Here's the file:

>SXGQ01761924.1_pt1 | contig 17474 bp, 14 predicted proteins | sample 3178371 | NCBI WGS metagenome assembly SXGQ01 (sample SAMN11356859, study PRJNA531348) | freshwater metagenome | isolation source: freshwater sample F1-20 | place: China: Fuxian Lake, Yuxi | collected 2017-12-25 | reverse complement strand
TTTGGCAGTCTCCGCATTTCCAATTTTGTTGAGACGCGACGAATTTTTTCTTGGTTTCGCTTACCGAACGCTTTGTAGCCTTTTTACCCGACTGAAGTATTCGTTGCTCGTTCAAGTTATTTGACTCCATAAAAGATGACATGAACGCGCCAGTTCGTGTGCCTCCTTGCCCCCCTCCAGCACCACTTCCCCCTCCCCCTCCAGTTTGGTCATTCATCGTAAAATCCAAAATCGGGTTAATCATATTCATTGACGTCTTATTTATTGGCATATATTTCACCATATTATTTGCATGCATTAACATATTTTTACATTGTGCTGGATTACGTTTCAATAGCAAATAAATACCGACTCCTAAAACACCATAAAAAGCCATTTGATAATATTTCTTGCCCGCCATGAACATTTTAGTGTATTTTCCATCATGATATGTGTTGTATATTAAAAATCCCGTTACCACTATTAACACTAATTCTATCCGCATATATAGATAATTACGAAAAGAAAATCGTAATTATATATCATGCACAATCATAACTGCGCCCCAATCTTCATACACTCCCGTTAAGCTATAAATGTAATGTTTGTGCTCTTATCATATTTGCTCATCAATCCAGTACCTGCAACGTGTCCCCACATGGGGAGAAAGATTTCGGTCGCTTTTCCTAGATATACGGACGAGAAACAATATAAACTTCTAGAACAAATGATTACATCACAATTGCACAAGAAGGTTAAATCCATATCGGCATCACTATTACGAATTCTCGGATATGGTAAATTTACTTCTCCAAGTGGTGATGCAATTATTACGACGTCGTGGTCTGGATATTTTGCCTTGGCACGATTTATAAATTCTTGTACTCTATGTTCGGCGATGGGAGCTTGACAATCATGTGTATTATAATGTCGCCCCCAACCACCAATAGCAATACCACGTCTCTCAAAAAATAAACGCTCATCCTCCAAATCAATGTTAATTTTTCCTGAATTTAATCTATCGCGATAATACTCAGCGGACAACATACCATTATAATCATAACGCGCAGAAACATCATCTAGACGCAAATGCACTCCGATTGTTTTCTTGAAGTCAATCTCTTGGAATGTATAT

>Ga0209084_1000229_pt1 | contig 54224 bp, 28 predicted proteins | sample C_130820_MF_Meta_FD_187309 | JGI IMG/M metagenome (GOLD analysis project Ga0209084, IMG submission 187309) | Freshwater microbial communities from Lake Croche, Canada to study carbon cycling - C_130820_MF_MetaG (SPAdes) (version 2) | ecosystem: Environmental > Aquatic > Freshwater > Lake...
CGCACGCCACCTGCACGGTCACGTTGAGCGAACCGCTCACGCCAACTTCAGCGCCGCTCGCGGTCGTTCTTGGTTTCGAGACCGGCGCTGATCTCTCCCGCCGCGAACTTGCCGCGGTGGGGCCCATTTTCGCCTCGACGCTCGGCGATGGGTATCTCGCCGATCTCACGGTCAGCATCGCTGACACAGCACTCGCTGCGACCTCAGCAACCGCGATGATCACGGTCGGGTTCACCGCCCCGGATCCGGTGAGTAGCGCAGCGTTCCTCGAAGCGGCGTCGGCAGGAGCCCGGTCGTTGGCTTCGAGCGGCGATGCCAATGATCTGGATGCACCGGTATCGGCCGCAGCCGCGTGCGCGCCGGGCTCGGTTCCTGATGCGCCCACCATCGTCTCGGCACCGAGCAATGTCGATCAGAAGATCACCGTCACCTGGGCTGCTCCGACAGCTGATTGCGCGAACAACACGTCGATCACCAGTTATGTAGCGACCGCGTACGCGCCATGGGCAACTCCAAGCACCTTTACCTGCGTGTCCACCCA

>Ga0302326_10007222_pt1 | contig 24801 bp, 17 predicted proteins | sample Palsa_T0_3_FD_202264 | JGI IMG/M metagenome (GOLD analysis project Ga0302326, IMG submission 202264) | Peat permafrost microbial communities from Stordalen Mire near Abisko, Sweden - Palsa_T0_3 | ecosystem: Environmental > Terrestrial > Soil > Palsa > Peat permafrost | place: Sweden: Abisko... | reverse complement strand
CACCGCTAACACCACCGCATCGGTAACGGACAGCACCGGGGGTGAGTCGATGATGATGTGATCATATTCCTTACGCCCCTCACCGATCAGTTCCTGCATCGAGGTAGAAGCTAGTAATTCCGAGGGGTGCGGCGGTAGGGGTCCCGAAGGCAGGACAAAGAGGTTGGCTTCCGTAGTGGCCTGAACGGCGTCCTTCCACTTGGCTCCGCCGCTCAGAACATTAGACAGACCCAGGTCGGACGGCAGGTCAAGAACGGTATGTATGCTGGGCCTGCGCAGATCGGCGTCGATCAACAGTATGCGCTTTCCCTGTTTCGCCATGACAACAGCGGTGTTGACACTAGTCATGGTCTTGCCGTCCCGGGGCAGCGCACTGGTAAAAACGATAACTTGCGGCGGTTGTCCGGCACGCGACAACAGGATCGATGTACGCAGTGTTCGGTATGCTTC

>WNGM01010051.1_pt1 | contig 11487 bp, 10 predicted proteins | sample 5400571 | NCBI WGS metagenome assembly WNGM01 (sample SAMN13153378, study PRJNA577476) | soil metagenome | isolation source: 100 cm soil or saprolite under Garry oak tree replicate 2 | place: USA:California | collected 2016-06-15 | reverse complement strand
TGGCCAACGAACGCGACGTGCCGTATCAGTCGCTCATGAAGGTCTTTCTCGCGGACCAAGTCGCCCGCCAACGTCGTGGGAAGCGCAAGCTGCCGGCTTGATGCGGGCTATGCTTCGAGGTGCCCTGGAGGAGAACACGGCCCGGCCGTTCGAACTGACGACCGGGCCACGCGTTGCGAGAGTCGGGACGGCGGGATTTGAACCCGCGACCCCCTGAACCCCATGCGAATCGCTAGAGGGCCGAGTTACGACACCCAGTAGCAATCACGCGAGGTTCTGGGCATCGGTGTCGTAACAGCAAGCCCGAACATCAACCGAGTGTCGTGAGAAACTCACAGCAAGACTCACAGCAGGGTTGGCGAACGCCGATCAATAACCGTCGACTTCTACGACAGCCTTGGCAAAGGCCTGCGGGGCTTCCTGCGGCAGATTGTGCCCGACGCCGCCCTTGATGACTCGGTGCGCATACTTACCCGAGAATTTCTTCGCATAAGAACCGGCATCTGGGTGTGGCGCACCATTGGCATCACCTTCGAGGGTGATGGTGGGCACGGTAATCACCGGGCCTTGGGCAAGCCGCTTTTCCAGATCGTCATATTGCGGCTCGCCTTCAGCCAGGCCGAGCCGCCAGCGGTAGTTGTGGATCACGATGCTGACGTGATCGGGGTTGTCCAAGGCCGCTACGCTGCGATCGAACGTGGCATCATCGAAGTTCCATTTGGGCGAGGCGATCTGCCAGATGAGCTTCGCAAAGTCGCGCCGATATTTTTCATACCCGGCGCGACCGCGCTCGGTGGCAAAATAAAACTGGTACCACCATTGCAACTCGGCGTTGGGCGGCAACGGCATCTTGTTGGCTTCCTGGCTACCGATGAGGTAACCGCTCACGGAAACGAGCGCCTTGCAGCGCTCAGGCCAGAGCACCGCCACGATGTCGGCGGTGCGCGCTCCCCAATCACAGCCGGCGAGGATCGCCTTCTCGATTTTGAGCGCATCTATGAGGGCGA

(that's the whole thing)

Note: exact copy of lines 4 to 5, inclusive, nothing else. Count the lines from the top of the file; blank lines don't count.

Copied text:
CGCACGCCACCTGCACGGTCACGTTGAGCGAACCGCTCACGCCAACTTCAGCGCCGCTCGCGGTCGTTCTTGGTTTCGAGACCGGCGCTGATCTCTCCCGCCGCGAACTTGCCGCGGTGGGGCCCATTTTCGCCTCGACGCTCGGCGATGGGTATCTCGCCGATCTCACGGTCAGCATCGCTGACACAGCACTCGCTGCGACCTCAGCAACCGCGATGATCACGGTCGGGTTCACCGCCCCGGATCCGGTGAGTAGCGCAGCGTTCCTCGAAGCGGCGTCGGCAGGAGCCCGGTCGTTGGCTTCGAGCGGCGATGCCAATGATCTGGATGCACCGGTATCGGCCGCAGCCGCGTGCGCGCCGGGCTCGGTTCCTGATGCGCCCACCATCGTCTCGGCACCGAGCAATGTCGATCAGAAGATCACCGTCACCTGGGCTGCTCCGACAGCTGATTGCGCGAACAACACGTCGATCACCAGTTATGTAGCGACCGCGTACGCGCCATGGGCAACTCCAAGCACCTTTACCTGCGTGTCCACCCA

>Ga0302326_10007222_pt1 | contig 24801 bp, 17 predicted proteins | sample Palsa_T0_3_FD_202264 | JGI IMG/M metagenome (GOLD analysis project Ga0302326, IMG submission 202264) | Peat permafrost microbial communities from Stordalen Mire near Abisko, Sweden - Palsa_T0_3 | ecosystem: Environmental > Terrestrial > Soil > Palsa > Peat permafrost | place: Sweden: Abisko... | reverse complement strand